The Supreme Court adopted a strange logic while upholding these disqualifications. It held that the “proclaimed object of such classification is to ensure that those who seek election to panchayats have some basic education which enables them to more effectively discharge various duties which befall the elected representatives of the panchayats. The object sought to be achieved cannot be said to be irrational or illegal or unconnected with the scheme and purpose of the Act or provisions of Part IX of the Constitution”.It did not matter to the Court that out of 96 lakh eligible voters, 42 lakh will be disqualified from contesting the elections. In case of Scheduled Castes, 68 per cent women and 41 per cent men will be disqualified from contesting.

The Court upheld the law by saying: “If it is constitutionally permissible to debar certain classes of people from seeking to occupy the constitutional offices, numerical dimension of such classes, in our opinion, should make no difference for determining whether prescription of such disqualification is constitutionally permissible unless the prescription is of such nature as would frustrate the constitutional scheme by resulting in a situation where holding of elections to these various bodies becomes completely impossible.”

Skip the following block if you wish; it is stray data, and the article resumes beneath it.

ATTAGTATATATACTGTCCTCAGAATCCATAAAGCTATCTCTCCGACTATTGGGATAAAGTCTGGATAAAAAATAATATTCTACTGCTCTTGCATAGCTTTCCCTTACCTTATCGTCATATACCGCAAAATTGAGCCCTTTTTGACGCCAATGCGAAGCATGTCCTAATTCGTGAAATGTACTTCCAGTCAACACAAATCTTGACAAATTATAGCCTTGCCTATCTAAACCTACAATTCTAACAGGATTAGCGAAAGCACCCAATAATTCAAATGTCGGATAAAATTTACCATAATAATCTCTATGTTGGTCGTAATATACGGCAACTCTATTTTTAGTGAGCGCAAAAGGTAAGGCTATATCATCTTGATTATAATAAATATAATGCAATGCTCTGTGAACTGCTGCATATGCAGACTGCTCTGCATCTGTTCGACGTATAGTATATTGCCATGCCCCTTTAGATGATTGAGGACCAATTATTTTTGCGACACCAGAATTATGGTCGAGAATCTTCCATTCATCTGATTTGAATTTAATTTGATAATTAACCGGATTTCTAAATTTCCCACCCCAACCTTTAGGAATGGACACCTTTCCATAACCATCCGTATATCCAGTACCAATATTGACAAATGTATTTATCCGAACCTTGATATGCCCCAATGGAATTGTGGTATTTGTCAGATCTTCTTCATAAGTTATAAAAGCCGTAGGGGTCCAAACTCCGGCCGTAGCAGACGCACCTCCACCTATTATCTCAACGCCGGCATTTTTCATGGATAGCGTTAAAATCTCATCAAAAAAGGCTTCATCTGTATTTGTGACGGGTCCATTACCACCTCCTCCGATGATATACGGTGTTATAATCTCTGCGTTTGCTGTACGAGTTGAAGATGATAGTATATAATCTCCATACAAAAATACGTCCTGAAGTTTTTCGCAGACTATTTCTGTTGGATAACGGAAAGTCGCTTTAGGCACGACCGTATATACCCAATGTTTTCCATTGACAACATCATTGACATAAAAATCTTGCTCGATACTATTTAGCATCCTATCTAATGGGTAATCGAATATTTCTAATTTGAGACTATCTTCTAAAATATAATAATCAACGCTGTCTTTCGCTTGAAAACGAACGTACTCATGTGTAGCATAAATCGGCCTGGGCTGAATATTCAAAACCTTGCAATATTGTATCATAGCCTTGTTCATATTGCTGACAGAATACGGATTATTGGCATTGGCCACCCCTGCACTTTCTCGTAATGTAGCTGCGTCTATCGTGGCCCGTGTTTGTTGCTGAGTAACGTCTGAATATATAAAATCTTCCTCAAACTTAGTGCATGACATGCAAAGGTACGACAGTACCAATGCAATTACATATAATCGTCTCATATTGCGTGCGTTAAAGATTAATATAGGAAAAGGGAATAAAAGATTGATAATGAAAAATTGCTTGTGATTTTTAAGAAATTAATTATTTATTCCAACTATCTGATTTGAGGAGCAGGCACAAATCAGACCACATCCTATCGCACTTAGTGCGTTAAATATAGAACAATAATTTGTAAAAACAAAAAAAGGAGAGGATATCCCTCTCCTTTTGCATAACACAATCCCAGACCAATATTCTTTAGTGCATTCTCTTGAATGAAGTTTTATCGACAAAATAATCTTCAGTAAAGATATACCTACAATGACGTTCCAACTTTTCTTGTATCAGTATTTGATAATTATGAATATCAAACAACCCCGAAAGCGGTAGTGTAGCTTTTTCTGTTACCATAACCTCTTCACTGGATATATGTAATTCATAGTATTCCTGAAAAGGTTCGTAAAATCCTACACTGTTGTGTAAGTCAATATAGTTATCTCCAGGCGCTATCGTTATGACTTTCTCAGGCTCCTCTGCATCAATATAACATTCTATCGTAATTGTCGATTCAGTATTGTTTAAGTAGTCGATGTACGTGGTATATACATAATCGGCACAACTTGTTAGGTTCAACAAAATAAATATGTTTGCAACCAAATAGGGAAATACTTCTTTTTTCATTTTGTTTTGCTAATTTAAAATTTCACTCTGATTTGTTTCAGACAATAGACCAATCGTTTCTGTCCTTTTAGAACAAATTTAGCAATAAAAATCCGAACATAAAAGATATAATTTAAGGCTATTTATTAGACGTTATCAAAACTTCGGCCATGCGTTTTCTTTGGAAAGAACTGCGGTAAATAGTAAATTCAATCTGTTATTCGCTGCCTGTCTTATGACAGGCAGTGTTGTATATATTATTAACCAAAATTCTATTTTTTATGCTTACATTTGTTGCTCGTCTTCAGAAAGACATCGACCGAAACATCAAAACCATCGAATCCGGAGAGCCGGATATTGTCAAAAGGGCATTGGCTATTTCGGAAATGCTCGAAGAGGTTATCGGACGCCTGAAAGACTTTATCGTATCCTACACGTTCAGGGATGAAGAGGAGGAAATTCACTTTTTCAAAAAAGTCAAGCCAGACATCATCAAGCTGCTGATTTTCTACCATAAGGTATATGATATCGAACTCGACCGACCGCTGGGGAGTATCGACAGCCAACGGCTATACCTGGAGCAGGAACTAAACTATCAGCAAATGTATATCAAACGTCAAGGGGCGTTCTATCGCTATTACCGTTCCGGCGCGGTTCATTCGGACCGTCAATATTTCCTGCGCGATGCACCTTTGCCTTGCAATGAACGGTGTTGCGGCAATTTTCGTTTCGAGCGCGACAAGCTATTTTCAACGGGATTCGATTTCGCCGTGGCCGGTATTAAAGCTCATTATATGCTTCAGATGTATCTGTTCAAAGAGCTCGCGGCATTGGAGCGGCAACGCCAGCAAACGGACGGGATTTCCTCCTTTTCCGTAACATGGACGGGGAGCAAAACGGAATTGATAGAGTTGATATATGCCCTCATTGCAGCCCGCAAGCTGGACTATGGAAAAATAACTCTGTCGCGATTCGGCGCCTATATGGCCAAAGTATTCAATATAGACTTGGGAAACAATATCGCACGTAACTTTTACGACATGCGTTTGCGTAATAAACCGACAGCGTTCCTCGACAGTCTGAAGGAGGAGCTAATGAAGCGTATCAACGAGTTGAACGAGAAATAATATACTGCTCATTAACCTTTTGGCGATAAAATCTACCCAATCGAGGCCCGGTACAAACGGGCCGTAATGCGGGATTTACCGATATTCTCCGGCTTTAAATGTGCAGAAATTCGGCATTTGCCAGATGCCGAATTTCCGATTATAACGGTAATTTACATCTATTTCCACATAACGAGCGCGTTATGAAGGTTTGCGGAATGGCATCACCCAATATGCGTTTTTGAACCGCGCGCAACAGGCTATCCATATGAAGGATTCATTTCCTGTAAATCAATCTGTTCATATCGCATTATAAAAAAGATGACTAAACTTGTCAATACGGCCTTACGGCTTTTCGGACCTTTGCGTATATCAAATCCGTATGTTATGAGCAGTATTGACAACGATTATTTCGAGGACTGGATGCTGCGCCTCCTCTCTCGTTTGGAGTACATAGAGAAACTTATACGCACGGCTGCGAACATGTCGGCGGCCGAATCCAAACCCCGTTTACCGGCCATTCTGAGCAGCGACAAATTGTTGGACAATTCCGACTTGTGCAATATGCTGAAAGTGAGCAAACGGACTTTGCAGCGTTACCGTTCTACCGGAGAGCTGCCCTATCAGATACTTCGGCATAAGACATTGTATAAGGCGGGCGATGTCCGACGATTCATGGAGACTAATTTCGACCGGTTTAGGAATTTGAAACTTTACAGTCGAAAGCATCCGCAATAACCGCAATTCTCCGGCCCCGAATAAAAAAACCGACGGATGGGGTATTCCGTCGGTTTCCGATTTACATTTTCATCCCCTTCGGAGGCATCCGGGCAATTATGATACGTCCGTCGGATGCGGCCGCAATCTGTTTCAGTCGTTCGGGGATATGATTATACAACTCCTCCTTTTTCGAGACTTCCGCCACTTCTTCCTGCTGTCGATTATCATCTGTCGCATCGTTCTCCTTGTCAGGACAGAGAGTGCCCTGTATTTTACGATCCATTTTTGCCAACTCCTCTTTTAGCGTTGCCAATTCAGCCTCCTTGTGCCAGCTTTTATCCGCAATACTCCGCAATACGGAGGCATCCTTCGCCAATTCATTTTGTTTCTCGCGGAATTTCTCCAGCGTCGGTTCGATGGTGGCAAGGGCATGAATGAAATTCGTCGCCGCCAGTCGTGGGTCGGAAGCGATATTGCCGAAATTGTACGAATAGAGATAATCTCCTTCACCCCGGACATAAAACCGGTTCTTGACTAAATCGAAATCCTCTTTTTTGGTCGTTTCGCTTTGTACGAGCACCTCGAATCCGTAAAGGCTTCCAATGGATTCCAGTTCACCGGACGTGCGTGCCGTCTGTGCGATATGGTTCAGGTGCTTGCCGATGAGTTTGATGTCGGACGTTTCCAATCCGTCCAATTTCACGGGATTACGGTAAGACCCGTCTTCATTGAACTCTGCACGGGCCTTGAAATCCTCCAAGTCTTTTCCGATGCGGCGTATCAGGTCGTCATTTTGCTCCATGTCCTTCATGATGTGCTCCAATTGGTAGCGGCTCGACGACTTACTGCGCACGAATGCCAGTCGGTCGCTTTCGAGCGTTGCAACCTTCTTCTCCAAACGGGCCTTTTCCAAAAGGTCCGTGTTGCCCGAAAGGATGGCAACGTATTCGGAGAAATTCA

It is obligatory to be a graduate to elect a certain proportion of members of the Legislative Council, but it is immaterial if the person elected is a graduate. The Supreme Court ruled in the S. Narayanaswami vs. G. Panneerselvam case in 1972: “The concept of such representation does not carry with it, as a necessary consequence, the further notion that the representative must also possess the very qualifications of those he represents… it would be for the members of such a constituency themselves to decide whether a person who stands for election from their constituency possesses the right type of knowledge, experience, and wisdom which satisfy certain standards. It may well be that the Constitution makers, acting upon such a presumption, had intentionally left the educational qualifications of a candidate for election from the graduates constituency unspecified.”

Strange is the logic of disqualifying persons in arrears to electricity boards and cooperative societies. Non-payment of electricity charges will result in disconnection of supply and there may be disputes regarding service deficiency. How is such a condition to be made a disqualification?